You do have the option of playing the computer or against a friend, as well as choosing between three variants of the game. These variants aren’t terribly wacky, they just more or less dictate how long the game goes on for; you can fire one shot at a time, five shots at a time, or one shot for each ship you have remaining on the board. I found the third option to be the most enjoyable, as you can really bring the pain on someone if you get lucky early and tag one or two of their ships in the first couple salvos. Once you’ve gotten those decisions out of the way, it’s time to get down to the water. Sure enough, this version retains the standard 10×10 grid and ship sizes: the massive carrier takes five hits and the lowly Cruiser takes only two. You can choose to deploy each ship individually or click the Deploy button to randomly place your ships all at once if you just want to get on with it. Lo and behold, the two-player mode kinda requires you to operate on the honor system and have the other player turn their head or leave the room so you can hide your ships, which I suppose was the only way to go about it, but it’s still hilarious to me to have a game basically tell you “um, hey, man, go bugger off for a while so your opponent can get his ships ready.”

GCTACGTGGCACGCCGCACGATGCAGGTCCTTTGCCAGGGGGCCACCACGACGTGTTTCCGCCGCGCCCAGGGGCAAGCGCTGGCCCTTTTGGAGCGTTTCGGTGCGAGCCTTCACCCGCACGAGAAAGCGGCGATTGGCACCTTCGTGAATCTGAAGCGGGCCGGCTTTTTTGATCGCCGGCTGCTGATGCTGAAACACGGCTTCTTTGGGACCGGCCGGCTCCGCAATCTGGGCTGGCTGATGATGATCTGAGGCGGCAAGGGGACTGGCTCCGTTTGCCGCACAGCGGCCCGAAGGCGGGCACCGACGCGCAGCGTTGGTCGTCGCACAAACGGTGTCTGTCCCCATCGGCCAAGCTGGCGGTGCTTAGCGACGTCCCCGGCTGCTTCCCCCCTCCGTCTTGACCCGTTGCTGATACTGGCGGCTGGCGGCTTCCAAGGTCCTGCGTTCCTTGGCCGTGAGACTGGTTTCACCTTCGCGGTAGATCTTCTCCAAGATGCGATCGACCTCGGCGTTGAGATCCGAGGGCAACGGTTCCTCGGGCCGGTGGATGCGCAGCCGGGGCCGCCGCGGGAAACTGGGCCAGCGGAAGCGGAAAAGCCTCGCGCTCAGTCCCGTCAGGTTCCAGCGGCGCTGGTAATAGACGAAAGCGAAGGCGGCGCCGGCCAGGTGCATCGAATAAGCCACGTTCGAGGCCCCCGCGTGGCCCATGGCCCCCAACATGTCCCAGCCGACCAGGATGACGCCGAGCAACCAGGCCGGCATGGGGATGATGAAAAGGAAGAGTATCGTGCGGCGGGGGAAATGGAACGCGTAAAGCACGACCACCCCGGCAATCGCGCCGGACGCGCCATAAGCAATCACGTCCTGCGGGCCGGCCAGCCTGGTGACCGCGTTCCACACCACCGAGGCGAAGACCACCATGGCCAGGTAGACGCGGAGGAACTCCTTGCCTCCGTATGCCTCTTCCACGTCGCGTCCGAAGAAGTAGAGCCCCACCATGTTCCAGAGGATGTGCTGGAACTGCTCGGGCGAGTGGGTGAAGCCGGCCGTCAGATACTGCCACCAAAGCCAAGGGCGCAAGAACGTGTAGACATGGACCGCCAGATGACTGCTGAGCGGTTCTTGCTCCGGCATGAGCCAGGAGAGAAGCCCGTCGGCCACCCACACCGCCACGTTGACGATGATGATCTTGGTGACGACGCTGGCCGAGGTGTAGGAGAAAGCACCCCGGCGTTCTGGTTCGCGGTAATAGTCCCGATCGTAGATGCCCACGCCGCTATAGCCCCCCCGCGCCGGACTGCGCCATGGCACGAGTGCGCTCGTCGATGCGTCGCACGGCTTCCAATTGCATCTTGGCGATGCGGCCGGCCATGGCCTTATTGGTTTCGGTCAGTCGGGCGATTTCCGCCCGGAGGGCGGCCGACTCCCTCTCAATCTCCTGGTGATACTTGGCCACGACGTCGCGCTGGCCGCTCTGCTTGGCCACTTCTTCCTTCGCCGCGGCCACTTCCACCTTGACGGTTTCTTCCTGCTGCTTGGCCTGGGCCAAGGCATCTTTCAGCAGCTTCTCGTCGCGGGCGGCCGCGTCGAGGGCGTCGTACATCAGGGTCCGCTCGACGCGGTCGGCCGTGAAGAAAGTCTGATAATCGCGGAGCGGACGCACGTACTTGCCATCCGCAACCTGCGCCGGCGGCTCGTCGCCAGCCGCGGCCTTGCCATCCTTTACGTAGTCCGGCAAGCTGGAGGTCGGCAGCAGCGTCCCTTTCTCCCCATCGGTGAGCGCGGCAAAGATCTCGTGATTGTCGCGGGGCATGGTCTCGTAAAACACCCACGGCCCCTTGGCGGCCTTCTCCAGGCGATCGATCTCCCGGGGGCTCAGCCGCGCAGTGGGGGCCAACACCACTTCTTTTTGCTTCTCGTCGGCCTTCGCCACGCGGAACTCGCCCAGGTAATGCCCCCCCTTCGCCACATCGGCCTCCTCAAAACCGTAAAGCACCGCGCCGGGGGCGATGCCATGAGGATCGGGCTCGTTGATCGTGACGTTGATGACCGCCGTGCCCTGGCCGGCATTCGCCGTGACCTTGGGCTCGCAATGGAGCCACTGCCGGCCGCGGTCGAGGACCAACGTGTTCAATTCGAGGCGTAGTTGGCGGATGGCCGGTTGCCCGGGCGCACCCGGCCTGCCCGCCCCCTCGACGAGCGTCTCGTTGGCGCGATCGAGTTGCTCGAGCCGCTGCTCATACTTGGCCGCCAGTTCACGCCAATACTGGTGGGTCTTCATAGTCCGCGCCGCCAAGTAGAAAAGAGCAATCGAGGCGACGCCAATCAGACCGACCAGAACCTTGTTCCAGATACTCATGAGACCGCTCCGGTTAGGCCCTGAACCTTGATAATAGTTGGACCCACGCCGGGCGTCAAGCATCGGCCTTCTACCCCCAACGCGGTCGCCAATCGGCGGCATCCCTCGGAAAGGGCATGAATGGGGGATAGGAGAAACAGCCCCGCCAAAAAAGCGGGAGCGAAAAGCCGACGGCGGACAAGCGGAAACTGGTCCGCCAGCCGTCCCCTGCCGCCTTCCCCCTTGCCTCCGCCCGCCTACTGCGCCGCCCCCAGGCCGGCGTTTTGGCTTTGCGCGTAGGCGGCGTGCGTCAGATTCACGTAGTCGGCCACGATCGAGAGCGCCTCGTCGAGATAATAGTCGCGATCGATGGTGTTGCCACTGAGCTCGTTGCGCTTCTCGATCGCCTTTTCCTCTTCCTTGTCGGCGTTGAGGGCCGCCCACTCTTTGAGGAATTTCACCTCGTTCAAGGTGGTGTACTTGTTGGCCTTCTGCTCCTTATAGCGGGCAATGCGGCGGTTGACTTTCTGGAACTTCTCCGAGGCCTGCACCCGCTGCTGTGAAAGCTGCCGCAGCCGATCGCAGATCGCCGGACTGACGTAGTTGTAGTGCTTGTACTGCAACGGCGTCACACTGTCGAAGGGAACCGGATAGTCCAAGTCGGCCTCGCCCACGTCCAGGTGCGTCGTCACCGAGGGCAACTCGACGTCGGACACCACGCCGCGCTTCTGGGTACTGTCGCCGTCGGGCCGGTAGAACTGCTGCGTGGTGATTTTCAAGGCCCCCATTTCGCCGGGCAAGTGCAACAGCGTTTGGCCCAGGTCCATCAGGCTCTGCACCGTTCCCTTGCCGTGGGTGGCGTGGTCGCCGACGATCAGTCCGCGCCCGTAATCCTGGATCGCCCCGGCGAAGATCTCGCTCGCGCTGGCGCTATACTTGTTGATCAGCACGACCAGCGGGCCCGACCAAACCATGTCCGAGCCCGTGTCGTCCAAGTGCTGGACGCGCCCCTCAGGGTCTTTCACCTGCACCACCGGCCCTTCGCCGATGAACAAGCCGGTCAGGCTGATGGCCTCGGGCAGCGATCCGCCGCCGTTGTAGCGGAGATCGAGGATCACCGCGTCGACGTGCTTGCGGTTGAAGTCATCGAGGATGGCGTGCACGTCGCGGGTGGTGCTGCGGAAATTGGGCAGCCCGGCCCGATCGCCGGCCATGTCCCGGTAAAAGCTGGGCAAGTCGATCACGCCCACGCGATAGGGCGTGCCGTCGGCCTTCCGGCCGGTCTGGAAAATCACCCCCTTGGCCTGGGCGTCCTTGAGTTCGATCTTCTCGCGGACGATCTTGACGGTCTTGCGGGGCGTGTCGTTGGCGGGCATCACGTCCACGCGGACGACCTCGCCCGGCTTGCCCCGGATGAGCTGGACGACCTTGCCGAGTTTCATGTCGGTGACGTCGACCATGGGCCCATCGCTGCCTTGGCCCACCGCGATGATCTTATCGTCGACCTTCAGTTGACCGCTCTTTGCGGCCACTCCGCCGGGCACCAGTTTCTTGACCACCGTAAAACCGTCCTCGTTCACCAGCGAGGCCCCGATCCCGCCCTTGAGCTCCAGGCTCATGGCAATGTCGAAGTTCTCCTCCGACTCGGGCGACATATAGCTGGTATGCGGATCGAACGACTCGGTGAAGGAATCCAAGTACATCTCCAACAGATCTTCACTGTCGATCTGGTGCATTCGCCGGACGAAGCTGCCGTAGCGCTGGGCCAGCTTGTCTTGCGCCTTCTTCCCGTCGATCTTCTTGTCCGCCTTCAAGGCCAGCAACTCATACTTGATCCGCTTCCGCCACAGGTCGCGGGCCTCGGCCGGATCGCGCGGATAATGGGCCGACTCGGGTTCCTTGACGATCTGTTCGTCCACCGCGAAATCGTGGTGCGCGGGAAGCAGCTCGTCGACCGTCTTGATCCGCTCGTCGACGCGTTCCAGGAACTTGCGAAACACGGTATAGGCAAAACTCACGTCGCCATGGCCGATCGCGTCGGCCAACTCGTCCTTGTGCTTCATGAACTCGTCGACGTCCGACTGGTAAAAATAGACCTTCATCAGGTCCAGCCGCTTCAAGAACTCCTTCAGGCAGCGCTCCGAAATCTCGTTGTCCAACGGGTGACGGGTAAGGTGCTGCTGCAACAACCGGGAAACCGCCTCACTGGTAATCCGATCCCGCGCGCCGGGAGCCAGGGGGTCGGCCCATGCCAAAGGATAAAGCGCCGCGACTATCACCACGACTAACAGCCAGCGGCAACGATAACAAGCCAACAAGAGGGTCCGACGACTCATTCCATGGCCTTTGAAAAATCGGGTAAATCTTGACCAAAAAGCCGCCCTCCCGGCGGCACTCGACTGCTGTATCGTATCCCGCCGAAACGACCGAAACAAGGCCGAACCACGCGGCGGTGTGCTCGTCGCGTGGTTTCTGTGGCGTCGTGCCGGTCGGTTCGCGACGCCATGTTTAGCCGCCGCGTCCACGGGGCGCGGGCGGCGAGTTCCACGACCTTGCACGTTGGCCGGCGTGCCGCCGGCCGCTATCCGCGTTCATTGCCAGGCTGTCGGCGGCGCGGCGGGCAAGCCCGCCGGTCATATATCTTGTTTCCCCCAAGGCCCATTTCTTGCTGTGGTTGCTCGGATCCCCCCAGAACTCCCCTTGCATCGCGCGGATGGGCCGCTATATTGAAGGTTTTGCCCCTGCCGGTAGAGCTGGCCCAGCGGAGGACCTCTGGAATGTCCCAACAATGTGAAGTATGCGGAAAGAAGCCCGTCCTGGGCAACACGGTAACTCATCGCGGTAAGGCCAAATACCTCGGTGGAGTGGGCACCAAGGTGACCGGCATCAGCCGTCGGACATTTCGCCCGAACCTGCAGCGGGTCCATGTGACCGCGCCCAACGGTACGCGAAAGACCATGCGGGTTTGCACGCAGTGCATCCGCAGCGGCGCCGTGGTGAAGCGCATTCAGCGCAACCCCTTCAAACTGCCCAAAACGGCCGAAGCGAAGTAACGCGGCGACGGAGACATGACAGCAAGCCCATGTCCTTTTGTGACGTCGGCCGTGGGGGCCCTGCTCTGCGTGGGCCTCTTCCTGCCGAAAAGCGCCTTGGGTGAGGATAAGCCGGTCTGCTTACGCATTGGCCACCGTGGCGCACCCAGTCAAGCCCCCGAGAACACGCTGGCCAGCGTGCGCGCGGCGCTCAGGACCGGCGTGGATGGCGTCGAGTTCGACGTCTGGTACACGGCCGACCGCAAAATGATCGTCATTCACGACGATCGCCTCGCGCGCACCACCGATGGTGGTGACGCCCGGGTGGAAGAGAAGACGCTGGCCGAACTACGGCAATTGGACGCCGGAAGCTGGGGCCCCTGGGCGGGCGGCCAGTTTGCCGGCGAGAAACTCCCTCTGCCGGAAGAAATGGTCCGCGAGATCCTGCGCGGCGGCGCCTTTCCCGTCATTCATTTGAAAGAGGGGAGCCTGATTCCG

LOOKIT THEM GUNS GO PEW-PEW!

Once you’ve got all your ships lined up, you click Ready and then it’s time to open fire, and that’s when you get to see the big selling point of CD-i Battleship in action, that sweet, sweet FULL. MOTION. VIDEO. Yes, Battleship features real historical naval footage from the National Archives to punctuate the action, like giant deck guns firing away, depth charges being hucked into the sea, and torpedoes streaking through the water. When you sink a ship, you get to watch a clip of a vessel actually beginning to go under…which, in hindsight, is kinda creepy. Of course, when you miss, you get to watch a big ol’ splash, so that totally evens it out.